46.31956-06-06240°33'N / 97°40'W40°22'N / 97°28'W16.20 Miles33 Yards03250K0Fillmore
47.11957-04-25340°22'N / 97°57'W40°39'N / 97°24'W34.70 Miles220 Yards00250K0Clay
47.41991-04-26240°26'N / 96°30'W40°31'N / 96°28'W4.00 Miles150 Yards00250K0Gage
47.51974-04-20340°19'N / 97°44'W40°36'N / 97°29'W23.40 Miles33 Yards0025K0Nuckolls
48.02008-05-29240°51'N / 98°02'W40°52'N / 97°53'W8.00 Miles1000 Yards0020K100KHamilton
 Brief Description: EVENT NARRATIVE: This tornado started southwest of Aurora and moved southeast. The parent supercell had produced a rear flank downdraft (RFD) that was traveling down Interstate 80. As the tornado interacted with this RFD about a mile north of the Interstate, it rapidly increased in size and strength and started to move eastward. At this point the tornado damaged several homes and brought down a self standing cell tower. One home along Highway 14 sustained considerable damage. The tornado then moved to the northeast and dissipated just southwest of the village of Hampton. To the west of Hampton, several empty rail cars were blown off the tracks by what appeared to be inflow winds into the tornado. A major high voltage power line was brought down by the tornado as well as many power lines and poles in the rural areas. Also many center pivot irrigation systems were blown over along the tornadoes path. EPISODE NARRATIVE: A significant severe weather outbreak occurred during the late afternoon and evening of May 29th. Several tornadoes were reported from near Elwood to north of York. Two tornadoes caused damage in the city of Kearney and one occurred just to the south of town. Another tornado damaged homes and power poles near Aurora. Another tornado started in north-central Kansas and entered south-central Nebraska near Hubbell. Very strong winds moved down a portion of Interstate 80 and pushed cars and trucks off of the roadway near Aurora. Other areas of south-central Nebraska received heavy rains and hail. Hail to the size of baseballs was reported near Arapahoe in Furnas County. These storms also produce a lot of rainfall over areas that had fairly wet ground. Several areas of flooding were noted in the Platte and Republican River valleys.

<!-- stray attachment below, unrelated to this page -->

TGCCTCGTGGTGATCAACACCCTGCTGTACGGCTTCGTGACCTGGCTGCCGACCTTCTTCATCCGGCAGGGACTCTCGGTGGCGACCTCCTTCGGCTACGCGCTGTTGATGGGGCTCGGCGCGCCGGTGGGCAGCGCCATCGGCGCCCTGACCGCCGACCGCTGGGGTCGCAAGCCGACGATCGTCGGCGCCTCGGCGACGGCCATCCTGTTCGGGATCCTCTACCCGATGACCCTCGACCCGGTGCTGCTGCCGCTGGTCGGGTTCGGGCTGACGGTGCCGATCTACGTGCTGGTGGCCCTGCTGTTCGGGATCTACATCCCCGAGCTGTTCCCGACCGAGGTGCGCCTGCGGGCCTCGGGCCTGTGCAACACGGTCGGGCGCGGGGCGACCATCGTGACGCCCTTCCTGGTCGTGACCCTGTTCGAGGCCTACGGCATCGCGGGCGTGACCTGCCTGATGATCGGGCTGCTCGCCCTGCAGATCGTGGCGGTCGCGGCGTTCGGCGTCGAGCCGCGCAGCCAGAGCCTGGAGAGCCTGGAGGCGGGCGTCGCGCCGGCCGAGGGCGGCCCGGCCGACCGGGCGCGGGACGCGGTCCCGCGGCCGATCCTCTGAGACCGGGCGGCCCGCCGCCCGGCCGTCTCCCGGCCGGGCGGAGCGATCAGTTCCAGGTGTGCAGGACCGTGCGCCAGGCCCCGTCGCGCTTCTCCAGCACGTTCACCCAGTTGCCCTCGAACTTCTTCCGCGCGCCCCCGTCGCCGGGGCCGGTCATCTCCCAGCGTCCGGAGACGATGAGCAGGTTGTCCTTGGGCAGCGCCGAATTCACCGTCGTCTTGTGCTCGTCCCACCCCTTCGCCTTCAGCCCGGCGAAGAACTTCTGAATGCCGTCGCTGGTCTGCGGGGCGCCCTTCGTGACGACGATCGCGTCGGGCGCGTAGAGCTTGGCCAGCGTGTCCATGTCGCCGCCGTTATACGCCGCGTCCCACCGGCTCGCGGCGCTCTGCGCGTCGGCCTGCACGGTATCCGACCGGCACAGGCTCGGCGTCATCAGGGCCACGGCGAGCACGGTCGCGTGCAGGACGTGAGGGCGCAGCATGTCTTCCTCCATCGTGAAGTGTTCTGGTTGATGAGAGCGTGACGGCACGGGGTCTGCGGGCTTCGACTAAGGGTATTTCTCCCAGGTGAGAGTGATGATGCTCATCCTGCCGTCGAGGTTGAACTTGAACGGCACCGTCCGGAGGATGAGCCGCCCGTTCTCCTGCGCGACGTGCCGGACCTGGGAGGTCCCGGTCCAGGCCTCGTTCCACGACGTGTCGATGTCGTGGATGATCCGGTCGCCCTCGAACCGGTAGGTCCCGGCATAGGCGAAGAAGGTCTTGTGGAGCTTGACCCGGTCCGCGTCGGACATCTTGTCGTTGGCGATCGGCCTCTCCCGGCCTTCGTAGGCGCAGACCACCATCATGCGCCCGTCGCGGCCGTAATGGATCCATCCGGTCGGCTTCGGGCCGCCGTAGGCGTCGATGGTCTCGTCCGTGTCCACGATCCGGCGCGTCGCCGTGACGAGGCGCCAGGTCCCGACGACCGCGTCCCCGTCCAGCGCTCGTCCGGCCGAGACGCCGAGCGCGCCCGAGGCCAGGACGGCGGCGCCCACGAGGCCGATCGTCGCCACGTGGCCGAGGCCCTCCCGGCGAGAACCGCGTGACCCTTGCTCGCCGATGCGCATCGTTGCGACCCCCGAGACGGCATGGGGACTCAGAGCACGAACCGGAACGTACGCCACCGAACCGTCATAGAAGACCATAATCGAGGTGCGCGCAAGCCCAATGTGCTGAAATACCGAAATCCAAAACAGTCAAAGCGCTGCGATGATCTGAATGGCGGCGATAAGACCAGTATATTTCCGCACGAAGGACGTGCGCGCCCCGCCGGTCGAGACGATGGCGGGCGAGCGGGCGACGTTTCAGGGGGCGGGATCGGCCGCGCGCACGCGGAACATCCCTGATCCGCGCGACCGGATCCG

48.61967-06-09240°35'N / 96°23'W40°39'N / 96°11'W11.30 Miles33 Yards0025K0Otoe
48.72004-05-22240°15'N / 97°30'W40°28'N / 97°21'W8.00 Miles800 Yards002.5M500KThayer
 Brief Description: A tornado traveled 8 miles and damaged 6 farmsteads. One house was hit by the tornado. Damage was so severe; the owners burnt the 120 year old house. A machine shed was destroyed toward the end of the tornadoes path. Three semi-trucks were stacked on top of each other at one site. Several center pivot systems were destroyed. One of the worst severe weather outbreaks in recent years struck south-central Nebraska the afternoon and evening of May 22. No less than 17 different tornadoes rolled across south-central Nebraska. Dozens of homes were damaged and a few completely destroyed. Over 250 center irrigation pivots were damaged or destroyed in south-central Nebraska alone. Large hail and strong straight-line winds of up to 80 mph also wreaked havoc on the region. Several million dollars in property damage was reported. Hundreds of power poles were snapped resulting in dozens of miles of downed electrical line.
49.41988-05-07241°11'N / 96°10'W41°12'N / 96°07'W2.50 Miles73 Yards002.5M0Douglas


* The information on this page is based on the global volcano database, the U.S. earthquake database of 1638-1985, and the U.S. Tornado and Weather Extremes database of 1950-2010.